We’re down to one last class—hard to believe, huh? For class, read the assigned chapters of my book and dig around on TechPresident.com, TechRepublican.com, Obama’s tech plan, a Washington Post op-ed I did last fall, and Patrick Ruffini’s thoughts on the subject.
I also wanted to take a minute to explain what I’m looking for in your critiques: Basically, the critique of your classmate’s paper is a second chance for you to prove your knowledge of Web 2.0. Put yourself in the shoes of the person receiving this possible project plan for approval. Would you accept it? Has your classmate proved his or her case for a Web 2.0 undertaking?
How thoroughly did your classmate think through the various avenues open to his or her project? Were the most appropriate technologies incorporated into it? Do you have suggestions for other websites, ideas, or technologies that you would use?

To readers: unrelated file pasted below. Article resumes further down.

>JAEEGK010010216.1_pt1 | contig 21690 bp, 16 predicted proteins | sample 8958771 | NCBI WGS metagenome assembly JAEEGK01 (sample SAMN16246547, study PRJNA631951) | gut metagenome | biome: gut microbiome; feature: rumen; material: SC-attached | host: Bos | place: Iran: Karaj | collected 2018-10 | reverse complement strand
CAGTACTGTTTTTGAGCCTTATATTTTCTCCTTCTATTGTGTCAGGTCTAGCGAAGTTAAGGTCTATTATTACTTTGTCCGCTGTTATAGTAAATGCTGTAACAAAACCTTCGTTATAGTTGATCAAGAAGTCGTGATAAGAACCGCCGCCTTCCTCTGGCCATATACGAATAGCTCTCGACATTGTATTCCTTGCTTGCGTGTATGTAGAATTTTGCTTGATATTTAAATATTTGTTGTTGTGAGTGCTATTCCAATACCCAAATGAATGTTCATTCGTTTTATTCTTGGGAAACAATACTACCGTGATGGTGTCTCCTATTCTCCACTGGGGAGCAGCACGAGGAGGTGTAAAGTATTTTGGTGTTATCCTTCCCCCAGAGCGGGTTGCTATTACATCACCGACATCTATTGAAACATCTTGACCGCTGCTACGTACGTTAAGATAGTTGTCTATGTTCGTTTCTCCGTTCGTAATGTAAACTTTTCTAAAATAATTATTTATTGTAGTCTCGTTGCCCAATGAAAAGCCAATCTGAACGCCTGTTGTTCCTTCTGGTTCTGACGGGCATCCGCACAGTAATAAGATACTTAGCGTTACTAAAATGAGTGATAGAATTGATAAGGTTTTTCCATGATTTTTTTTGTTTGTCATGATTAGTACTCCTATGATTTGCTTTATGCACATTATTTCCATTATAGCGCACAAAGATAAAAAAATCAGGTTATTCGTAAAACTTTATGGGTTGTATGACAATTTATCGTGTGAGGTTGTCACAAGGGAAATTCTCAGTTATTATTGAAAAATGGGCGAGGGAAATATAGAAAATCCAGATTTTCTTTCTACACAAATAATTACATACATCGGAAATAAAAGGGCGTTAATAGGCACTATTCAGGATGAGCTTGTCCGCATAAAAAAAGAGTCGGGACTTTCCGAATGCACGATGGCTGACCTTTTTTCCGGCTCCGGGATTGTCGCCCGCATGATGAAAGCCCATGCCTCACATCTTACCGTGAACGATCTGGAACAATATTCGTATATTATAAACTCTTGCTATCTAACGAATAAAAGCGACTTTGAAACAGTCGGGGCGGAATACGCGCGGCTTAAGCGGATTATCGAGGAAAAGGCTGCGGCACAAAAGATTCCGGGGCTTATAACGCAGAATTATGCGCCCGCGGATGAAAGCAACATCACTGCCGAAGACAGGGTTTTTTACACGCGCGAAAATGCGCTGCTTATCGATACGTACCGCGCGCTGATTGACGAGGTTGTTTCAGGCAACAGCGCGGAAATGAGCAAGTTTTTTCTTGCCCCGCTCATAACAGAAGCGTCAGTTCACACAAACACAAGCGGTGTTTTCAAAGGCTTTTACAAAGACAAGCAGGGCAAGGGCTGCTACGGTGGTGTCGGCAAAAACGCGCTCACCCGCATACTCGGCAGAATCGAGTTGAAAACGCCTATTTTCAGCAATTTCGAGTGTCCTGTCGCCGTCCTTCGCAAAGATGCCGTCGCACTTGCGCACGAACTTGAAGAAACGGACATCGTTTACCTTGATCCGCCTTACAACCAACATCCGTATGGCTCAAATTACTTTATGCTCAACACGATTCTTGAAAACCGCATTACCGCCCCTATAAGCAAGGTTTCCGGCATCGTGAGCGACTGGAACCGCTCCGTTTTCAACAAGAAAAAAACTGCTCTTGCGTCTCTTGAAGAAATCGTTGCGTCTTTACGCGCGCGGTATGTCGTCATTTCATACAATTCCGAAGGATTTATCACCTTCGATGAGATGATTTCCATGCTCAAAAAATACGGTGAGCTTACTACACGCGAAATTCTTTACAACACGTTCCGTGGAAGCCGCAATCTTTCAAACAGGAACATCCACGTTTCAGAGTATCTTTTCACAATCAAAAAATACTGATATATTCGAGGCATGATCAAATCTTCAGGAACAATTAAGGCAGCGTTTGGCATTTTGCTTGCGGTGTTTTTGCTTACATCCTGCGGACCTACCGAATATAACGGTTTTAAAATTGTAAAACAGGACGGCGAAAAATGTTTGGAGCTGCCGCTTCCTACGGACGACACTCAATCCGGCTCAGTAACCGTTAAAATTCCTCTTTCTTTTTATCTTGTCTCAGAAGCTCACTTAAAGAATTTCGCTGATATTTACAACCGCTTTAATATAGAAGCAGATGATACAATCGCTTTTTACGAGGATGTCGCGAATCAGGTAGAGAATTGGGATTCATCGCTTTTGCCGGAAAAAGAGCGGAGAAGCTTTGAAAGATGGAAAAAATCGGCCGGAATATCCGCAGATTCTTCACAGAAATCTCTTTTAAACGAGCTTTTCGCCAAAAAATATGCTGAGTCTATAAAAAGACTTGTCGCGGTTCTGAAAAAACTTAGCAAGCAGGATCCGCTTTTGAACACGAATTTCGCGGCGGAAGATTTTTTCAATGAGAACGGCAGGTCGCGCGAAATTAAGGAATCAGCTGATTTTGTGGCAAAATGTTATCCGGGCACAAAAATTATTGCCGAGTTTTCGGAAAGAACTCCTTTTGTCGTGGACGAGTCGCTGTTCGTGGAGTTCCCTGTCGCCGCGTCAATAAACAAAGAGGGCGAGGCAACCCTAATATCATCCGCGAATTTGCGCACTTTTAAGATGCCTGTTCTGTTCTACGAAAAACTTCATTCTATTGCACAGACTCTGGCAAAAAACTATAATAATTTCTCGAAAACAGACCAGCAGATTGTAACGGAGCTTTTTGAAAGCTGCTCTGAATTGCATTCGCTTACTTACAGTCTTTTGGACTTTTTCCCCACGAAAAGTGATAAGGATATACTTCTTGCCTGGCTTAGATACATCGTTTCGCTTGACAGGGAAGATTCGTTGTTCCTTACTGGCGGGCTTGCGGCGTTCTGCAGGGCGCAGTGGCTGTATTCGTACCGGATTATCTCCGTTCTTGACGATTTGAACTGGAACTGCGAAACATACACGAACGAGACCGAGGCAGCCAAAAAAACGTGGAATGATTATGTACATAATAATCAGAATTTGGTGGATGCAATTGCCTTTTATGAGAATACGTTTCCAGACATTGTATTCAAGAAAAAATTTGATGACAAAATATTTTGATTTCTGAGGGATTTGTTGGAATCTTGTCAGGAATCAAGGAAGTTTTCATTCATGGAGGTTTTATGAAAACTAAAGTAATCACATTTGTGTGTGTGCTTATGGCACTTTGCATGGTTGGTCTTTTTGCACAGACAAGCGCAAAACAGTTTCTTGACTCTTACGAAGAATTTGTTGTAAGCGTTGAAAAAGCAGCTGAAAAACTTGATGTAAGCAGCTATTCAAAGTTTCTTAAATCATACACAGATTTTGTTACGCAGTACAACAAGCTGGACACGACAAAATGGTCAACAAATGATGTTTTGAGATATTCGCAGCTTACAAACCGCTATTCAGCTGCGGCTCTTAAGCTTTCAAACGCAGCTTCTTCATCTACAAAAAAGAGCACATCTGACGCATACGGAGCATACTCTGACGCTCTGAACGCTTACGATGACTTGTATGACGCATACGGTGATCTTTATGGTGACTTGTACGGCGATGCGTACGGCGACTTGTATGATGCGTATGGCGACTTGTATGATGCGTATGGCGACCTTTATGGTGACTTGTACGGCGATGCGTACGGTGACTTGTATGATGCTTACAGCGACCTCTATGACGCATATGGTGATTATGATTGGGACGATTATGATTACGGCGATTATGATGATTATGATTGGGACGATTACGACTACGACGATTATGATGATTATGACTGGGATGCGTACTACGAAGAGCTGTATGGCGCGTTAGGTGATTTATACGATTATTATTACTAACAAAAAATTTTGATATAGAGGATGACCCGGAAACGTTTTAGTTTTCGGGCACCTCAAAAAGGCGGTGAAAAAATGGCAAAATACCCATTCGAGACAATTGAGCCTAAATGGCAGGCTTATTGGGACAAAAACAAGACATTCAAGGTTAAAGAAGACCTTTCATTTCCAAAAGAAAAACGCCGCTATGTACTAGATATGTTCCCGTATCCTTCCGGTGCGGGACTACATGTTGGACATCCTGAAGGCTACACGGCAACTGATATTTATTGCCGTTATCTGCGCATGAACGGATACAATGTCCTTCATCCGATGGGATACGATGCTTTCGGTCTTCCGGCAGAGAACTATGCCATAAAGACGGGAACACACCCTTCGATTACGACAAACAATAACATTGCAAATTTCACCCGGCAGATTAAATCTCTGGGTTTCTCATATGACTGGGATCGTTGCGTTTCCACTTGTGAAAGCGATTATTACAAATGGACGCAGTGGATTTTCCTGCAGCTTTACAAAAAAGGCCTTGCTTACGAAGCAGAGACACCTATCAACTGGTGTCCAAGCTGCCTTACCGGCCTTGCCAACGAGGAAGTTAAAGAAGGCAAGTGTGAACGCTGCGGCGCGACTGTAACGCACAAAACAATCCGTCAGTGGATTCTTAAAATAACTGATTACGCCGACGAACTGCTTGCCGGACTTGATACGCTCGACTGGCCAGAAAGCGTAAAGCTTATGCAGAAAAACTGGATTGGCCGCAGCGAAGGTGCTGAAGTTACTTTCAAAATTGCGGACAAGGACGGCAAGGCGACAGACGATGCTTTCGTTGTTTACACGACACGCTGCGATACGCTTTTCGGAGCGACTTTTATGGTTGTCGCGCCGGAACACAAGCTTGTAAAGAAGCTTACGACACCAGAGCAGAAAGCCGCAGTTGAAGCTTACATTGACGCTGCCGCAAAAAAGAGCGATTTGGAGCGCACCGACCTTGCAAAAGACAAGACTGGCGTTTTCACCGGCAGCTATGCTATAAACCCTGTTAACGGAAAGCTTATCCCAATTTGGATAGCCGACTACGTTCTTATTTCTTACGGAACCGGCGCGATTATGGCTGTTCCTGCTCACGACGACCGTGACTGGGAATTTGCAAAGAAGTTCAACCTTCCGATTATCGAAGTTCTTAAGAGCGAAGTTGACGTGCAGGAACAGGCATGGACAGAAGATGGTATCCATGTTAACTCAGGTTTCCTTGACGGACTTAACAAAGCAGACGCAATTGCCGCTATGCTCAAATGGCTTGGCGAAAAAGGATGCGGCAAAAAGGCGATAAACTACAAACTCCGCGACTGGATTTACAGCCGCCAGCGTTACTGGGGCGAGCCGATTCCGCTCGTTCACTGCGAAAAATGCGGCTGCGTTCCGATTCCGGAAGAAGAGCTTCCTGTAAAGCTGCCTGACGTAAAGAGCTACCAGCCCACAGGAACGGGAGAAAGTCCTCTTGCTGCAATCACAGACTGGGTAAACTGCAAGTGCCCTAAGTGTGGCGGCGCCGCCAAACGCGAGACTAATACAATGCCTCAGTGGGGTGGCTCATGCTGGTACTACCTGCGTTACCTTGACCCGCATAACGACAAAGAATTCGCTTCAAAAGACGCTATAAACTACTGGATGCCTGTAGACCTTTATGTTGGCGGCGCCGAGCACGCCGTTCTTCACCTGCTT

How thoroughly did your classmate consider the competitive field? Are there obvious problems with the plan?
As I said last night, while there’s no set page length, I’d be surprised if you were able to accomplish this all in under a page or a page and a half.
On Wednesday please bring a paper hard copy of the final project you critiqued with your critique attached to it. Your critiques are for my eyes only. The subject of your critique will not see your critique unless you wish to give him or her a copy.
Make sure to also read the entry below on What You Owe Me.